Menu Close

Testing teachers’ basic literacy and numeracy skills is pointless

What makes a good teacher?

Results from the trial literacy and numeracy test for initial teacher education students are in. The tests were sat by 5,000 volunteers across the country, with 92% passing in literacy and 90% in the numeracy component.

The test contains 130 items, including reading comprehension, technical writing skills, algebra, statistics and geometry.

The Australian government wants teachers to be in the top 30% of literacy and numeracy achievement, which is why the test was developed.

The Australian Council for Educational Research claims:

The test has been designed to reflect the contexts in which aspiring teachers are likely to exercise personal literacy and numeracy: personal and community, schools and teaching, and further education and professional learning.

While the test is geared towards the personal and professional literacy and numeracy skills of teachers, they are approximately the equivalent of a year 10 English standard.

Are you clever enough to be a teacher?

Here are a couple of sample questions from the test:

Literacy Sample Question 8. ACER
Numeracy Sample Question 10. ACER

According to The Australian, the tests are:

aimed at weeding out unfit graduates before they enter the classroom.

It seems to me that some problematic assumptions underlie such a claim. The most immediate is that the test is an accurate measure of “fitness” for entering a classroom.

Being able to demonstrate basic grammar skills in a multiple-choice test, for example, does not have any relationship with being able to teach literacy in the classroom.

Another article makes the spurious claim that the results show:

there are thousands fronting the country’s classrooms without the proper skills to teach.

Given that the vast majority of students actually passed both the literacy and numeracy tests, I wonder what this means for the supposed crisis of poor-quality teachers being let loose in our classrooms.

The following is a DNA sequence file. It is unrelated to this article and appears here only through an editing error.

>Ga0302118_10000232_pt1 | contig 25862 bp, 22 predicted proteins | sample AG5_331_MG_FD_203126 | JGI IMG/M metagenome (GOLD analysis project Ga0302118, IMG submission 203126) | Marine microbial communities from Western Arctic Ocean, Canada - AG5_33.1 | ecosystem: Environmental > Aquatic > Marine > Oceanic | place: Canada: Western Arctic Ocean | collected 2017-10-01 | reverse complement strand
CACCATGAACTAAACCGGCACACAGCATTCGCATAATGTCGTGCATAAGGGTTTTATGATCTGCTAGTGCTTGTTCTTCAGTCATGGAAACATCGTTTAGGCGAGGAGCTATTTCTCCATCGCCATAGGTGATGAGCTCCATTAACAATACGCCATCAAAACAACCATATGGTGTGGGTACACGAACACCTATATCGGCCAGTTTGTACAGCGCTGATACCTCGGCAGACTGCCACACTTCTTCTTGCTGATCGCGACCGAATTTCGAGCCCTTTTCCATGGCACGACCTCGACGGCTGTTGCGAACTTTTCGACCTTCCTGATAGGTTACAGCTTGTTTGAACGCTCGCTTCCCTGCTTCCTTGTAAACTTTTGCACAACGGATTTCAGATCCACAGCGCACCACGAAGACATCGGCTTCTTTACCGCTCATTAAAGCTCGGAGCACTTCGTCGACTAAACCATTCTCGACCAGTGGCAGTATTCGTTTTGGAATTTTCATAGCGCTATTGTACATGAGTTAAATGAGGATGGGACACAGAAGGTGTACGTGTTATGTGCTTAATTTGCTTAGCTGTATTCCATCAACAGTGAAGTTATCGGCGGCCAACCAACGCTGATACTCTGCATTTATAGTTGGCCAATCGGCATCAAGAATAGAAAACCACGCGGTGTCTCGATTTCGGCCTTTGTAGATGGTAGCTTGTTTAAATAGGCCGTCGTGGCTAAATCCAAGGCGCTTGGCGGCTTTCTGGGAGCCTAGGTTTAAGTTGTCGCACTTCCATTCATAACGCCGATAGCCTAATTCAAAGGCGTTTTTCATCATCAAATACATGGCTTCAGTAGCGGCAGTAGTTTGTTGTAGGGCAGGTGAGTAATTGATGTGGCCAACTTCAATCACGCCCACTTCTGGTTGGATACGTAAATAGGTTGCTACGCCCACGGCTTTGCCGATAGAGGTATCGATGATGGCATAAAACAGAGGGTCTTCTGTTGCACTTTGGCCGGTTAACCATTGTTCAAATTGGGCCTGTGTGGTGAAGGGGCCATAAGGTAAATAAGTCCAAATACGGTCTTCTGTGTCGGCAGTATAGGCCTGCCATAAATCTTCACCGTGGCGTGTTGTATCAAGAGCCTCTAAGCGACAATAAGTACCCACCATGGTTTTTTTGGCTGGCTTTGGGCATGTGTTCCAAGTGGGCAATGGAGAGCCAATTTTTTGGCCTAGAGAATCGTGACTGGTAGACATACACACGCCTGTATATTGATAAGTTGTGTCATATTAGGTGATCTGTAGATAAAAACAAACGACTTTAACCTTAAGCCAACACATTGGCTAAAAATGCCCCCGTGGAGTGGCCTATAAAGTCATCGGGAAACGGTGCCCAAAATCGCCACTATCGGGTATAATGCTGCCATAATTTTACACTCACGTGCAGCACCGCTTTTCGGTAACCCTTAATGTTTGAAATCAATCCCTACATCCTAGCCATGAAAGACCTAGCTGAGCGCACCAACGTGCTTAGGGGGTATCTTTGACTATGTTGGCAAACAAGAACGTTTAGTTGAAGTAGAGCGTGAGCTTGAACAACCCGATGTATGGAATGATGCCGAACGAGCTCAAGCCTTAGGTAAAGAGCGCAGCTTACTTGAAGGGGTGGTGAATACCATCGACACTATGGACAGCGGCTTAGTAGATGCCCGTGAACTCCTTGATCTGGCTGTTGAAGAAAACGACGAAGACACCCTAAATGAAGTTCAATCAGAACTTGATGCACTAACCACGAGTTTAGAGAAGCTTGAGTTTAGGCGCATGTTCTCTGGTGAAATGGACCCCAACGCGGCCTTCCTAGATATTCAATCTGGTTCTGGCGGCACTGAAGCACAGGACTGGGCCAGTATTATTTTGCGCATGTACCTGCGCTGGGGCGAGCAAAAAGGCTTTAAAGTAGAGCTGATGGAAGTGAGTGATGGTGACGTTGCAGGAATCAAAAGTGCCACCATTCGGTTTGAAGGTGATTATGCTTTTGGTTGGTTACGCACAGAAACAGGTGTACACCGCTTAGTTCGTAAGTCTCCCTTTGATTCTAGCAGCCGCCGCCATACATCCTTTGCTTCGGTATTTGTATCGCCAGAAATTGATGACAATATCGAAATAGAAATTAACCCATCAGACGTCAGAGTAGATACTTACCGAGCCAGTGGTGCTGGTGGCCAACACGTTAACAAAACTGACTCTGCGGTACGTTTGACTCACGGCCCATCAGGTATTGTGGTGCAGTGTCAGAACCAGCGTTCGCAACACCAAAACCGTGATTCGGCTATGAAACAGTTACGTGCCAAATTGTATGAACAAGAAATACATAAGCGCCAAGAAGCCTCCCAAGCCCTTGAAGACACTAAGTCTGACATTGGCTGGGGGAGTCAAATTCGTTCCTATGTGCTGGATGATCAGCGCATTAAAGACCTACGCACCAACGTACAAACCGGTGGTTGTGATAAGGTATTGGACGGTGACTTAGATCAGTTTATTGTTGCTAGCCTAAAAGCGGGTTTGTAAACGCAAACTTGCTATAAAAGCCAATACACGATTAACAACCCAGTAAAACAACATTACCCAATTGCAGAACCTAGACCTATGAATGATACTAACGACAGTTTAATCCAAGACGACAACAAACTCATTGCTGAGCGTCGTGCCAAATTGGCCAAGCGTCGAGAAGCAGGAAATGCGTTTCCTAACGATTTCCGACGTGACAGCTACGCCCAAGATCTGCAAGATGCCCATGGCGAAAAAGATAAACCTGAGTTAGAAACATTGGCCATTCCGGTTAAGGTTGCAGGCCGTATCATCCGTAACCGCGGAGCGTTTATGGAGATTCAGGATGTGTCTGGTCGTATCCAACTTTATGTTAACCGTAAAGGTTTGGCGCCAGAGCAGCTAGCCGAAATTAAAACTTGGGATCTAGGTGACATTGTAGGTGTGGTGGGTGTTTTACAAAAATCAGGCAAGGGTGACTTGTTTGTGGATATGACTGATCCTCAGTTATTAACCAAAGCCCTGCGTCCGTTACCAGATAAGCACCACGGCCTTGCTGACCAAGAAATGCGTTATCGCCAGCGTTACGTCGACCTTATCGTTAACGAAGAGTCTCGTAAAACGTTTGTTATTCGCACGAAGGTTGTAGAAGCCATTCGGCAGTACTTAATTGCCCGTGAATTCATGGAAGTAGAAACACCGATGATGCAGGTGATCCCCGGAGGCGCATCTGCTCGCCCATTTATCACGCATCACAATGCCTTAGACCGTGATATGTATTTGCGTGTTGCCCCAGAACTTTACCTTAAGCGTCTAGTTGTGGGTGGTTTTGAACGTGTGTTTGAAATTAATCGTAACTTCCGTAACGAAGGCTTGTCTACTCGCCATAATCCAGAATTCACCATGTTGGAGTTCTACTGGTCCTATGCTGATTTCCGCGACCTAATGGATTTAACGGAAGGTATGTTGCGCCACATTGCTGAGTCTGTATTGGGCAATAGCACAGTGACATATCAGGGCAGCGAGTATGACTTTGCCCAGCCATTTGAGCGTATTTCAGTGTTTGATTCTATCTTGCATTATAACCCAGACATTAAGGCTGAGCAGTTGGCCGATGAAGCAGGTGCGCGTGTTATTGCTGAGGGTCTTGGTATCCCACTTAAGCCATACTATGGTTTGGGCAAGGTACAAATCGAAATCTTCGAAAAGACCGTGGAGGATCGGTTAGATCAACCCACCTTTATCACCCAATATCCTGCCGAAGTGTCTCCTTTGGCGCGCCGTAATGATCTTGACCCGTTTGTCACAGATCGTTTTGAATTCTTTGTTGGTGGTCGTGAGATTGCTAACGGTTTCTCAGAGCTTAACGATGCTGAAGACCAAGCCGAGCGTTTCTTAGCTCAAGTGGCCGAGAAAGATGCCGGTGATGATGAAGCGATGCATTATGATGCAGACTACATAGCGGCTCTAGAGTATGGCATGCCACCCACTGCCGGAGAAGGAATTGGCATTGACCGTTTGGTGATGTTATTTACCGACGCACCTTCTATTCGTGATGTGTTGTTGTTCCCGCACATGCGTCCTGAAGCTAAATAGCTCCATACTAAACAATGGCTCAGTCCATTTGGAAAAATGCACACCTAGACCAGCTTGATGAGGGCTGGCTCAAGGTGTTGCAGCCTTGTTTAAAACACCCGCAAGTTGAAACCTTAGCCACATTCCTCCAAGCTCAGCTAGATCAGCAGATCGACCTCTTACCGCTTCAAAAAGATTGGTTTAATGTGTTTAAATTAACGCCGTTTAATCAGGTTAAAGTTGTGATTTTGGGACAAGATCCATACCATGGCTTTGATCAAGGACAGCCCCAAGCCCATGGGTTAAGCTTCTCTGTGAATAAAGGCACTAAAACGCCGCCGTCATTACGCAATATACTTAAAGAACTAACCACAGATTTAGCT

I also wonder what it says about the supposed necessity for such a test.

What is the link, if any, between performance in a literacy and numeracy test and the “proper skills” for teaching?

The Queensland Department of Education and Training suggests the following as qualities of a good teacher:

  • being good at explaining things to others
  • being a people person and enjoy working with a wide range of people
  • enthusiasm
  • having a strong knowledge in particular subject areas
  • being a good time manager
  • ability to work in a team as well as using your own initiative
  • keeping your cool under pressure
  • having patience and a good sense of humour
  • being fair-minded
  • coping well with change
  • enjoying a challenge.

Teachers’ work involves not just preparing and delivering curriculum, assessing and reporting on student learning, but also working with diverse groups of learners, engaging with parents and communities, collaborating with teacher aides, librarians, other teachers, school administration staff, therapists, counsellors and so on.

Teachers engage in multiple extracurricular activities such as excursions, camps and sporting events, as well as attending professional development activities, professional teaching association events and a myriad of other activities connected to their lives as teachers.

These aren’t skills, capacities and qualities that are easily assessed in a discrete test, yet they are arguably much more important.

I am not suggesting that teachers shouldn’t be highly literate and numerate, but I would argue that the reductive nature of such testing doesn’t begin to address the question of how we might get the very best possible teachers into our schools.

There is little evidence to suggest that testing teaching students on their literacy and numeracy will have any impact on the quality of teaching and learning in Australian classrooms.

Reducing the complex work of teaching to performance on a test might work for news outlets that want a quick headline and politicians looking for political gain, but that is about all.

Want to write?

Write an article and join a growing community of more than 181,800 academics and researchers from 4,938 institutions.

Register now